Intramuscular rocuronium in infants and children: a multicenter study to evaluate tracheal intubating conditions, onset, and duration of action.
BACKGROUND: This multicenter, assessor-blinded, randomized study was done to confirm and extend a pilot study showing that intramuscular rocuronium can provide adequate tracheal intubating conditions in infants (2.5 min) and children (3 min) during halothane anesthesia. METHODS: Thirty-eight infants (age range, 3-12 months) and 38 children (age range, 1 to 5 yr) classified as American Society of Anesthesiologists physical status 1 and 2 were evaluated at four investigational sites. Anesthesia was maintained with halothane and oxygen (1% end-tidal concentration if <2.5 yr; 0.80% end-tidal concentration if >2.5 yr) for 5 min. One half of the patients received 0.45 mg/kg intravenous rocuronium. The others received 1 mg/kg (infants) or 1.8 mg/kg (children) of intramuscular rocuronium into the deltoid muscle. Intubating conditions and mechanomyographic responses to ulnar nerve stimulation were assessed. RESULTS: The conditions for tracheal intubation at 2.5 and 3 min in infants and children, respectively, were inadequate in a high percentage of patients in the intramuscular group. Nine of 16 infants and 10 of 17 children had adequate or better intubating conditions at 3.5 and 4 min, respectively, after intramuscular rocuronium. Better-than-adequate intubating conditions were achieved in 14 of 15 infants and 16 of 17 children given intravenous rocuronium. Intramuscular rocuronium provided > or =98% blockade in 7.4+/-3.4 min (in infants) and 8+/-6.3 min (in children). Twenty-five percent recovery occurred in 79+/-26 min (in infants) and in 86+/-22 min (in children). CONCLUSIONS: Intramuscular rocuronium, in the doses and conditions tested, does not consistently provide satisfactory tracheal intubating conditions in infants and children and is not an adequate alternative to intramuscular succinylcholine when rapid intubation is necessary. (+info)
Clinical assessment of a plastic optical fiber stylet for human tracheal intubation.
BACKGROUND: The authors compared the performance of a prototype intubation aid that incorporated plastic illumination and image guides into a stylet with fiberoptic bronchoscopy and direct laryngoscopy for tracheal intubation by novice users. METHODS: In a randomized, nonblinded design, patients were assigned to direct laryngoscopy, fiberoptic bronchoscopy, or imaging stylet intubation groups. The quality of laryngeal view and ease with which it was attained for each intubation was graded by the laryngoscopist. Time to intubation was measured in 1-min increments. A sore-throat severity grade was obtained after operation. RESULTS: There were no differences in demographic, physical examination, or surgical course characteristics among the groups. The laryngoscope produced an adequate laryngeal view more easily than did the imaging stylet or bronchoscope (P = 0.001) but caused the highest incidence of postoperative sore throat (P<0.05). Although the time to intubation for direct laryngoscopy was shorter than for imaging stylet, which was shorter than fiberoptic bronchoscopy (P<0.05), the quality of laryngeal view with the imaging stylet was inferior to both direct laryngoscopy and fiberoptic bronchoscopy techniques (P<0.05). CONCLUSIONS: Novices using the imaging stylet produce fewer cases of sore throat (compared with direct laryngoscopy) and can intubate faster than when using a bronchoscope in anesthetized adult patients. The imaging stylet may be a useful aid for tracheal intubation, especially for those unable to maintain skills with a bronchoscope. (+info)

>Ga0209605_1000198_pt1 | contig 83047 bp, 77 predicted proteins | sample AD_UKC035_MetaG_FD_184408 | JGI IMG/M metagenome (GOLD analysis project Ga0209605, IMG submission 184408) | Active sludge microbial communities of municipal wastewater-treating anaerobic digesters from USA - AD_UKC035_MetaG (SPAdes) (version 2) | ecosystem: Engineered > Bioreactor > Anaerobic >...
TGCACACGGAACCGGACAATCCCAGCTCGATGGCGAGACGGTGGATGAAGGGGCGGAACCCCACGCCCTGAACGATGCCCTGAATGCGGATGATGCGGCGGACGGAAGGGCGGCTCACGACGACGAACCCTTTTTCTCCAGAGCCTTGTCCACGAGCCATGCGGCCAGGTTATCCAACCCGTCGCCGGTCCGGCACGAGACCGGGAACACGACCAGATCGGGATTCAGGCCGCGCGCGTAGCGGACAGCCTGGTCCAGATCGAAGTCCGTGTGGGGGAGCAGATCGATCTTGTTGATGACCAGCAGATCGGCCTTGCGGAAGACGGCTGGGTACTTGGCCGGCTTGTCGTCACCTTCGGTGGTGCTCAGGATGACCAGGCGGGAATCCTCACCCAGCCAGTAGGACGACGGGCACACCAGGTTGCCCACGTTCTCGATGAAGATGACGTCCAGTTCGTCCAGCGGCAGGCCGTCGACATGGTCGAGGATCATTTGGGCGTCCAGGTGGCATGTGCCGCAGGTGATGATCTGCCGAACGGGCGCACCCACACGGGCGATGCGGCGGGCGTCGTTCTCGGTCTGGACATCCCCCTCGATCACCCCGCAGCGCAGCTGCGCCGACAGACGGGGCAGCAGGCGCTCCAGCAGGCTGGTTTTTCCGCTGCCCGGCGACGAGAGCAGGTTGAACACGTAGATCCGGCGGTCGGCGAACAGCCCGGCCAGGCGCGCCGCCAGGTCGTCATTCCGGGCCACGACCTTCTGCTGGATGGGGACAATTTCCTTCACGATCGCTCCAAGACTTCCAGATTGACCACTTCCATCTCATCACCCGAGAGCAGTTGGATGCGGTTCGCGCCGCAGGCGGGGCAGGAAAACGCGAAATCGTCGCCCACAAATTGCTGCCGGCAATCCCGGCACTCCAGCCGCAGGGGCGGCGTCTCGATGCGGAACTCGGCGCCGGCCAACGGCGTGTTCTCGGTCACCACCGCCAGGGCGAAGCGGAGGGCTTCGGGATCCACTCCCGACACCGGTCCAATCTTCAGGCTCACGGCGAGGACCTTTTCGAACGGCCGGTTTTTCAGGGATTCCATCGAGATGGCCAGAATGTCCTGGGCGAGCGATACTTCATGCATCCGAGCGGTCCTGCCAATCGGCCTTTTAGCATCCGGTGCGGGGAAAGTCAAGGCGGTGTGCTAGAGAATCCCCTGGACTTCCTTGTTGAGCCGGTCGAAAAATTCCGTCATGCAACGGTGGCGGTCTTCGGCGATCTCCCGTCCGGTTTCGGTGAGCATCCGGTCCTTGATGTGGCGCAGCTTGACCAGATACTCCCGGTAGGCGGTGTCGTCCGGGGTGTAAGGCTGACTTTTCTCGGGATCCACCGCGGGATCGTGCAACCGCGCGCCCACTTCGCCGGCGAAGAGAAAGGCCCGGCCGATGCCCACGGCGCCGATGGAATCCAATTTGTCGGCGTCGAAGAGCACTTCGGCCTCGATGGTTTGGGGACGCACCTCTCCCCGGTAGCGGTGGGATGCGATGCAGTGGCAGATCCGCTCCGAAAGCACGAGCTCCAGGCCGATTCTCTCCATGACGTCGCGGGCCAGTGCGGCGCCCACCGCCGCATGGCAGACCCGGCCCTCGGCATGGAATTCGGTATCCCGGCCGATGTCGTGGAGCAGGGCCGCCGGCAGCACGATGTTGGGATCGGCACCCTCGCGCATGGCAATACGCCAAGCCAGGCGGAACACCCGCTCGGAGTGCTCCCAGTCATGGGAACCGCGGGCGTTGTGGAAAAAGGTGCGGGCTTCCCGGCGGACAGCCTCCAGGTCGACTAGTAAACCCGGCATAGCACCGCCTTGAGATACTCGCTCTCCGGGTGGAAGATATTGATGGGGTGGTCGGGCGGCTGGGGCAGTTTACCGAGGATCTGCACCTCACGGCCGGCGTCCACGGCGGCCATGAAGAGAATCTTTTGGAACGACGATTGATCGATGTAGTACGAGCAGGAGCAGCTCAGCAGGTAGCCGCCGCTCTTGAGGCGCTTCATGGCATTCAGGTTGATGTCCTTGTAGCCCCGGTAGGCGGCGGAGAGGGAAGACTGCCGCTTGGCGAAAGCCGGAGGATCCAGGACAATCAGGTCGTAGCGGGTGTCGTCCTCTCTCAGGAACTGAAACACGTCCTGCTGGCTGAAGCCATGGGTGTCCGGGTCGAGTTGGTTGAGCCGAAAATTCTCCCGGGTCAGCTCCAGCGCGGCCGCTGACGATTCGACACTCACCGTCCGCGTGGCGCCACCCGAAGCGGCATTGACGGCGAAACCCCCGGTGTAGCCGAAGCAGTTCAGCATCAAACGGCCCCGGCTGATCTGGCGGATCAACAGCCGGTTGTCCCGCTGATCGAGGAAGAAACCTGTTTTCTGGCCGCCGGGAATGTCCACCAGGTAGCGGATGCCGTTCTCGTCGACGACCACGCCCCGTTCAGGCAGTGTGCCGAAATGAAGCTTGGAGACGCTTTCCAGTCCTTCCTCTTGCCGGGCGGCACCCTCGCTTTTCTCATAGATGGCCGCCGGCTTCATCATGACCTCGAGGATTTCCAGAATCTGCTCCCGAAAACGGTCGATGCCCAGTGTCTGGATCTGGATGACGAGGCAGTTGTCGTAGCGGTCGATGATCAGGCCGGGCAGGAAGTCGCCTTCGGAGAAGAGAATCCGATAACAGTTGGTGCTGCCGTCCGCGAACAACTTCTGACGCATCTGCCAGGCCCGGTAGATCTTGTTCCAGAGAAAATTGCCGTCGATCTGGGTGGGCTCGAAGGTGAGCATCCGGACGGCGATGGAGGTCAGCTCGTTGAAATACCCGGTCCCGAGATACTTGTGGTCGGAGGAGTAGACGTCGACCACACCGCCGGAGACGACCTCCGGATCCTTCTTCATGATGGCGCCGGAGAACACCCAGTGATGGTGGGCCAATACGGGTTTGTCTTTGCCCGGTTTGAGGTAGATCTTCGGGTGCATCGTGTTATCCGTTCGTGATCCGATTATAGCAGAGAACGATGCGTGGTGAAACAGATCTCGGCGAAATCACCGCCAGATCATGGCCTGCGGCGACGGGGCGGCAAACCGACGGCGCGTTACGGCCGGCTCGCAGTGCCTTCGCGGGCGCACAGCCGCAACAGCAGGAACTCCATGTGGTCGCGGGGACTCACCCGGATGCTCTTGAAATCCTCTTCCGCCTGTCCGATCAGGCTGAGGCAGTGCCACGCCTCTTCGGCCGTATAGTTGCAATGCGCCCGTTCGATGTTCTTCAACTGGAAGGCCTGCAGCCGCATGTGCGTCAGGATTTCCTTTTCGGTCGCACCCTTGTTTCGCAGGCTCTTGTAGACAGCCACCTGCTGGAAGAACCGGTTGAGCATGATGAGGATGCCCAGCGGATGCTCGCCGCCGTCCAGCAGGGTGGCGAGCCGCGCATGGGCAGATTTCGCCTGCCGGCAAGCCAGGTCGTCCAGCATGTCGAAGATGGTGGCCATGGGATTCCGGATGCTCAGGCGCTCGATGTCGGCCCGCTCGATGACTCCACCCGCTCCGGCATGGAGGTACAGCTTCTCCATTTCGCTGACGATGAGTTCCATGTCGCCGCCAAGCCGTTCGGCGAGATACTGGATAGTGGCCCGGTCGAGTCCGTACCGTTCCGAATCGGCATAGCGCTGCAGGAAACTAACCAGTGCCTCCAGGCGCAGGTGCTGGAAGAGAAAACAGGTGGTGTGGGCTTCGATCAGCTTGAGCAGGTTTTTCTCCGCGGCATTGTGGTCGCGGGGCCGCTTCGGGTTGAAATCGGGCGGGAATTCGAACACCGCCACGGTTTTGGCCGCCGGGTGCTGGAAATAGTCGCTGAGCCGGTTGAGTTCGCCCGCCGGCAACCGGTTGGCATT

Laryngeal mask airway size selection in males and females: ease of insertion, oropharyngeal leak pressure, pharyngeal mucosal pressures and anatomical position.
We have compared ease of insertion, oropharyngeal leak pressure, directly measured pharyngeal mucosal pressure and anatomical position (assessed fibreoptically) for the size 4 and size 5 laryngeal mask airway (LMA) in 20 male and 20 female patients. Microchip pressure sensors were attached to the LMA at locations corresponding to the piriform fossa, hypopharynx, base of the tongue, lateral and posterior pharynx, and the oropharynx. Oropharyngeal leak pressure, mucosal pressure and fibreoptic position were recorded during inflation of the cuff from 0 to 30 ml in 10-ml increments. In males, oropharyngeal leak pressure over the inflation range was higher for size 5 (21 vs 17 cm H2O; P = 0.01); mucosal pressure over the inflation range was higher in the posterior pharynx for size 4 (7 vs 2 cm H2O; P = 0.007), and higher in the piriform fossa (8 vs 5 cm H2O; P = 0.003) and hypopharynx (9 vs 5 cm H2O; P = 0.003) for size 5. In females, oropharyngeal leak pressure over the inflation range was the same (21 vs 21 cm H2O), but mucosal pressure over the inflation range was higher in the piriform fossa (21 vs 8 cm H2O; P = 0.003) and posterior pharynx (4 vs 2 cm H2O; P = 0.004) for size 4, and higher in the lateral pharynx (5 vs 1 cm H2O; P = 0.01) and oropharynx (11 vs 5 cm H2O; P = 0.009) for size 5. The distribution of mucosal pressure was different for size 4 between males and females, but not for size 5. For both males and females, fibreoptic position was similar. We conclude that the size 5 LMA is optimal in males, but either size is suitable for females. The shape of the pharynx may be different between males and females. (+info)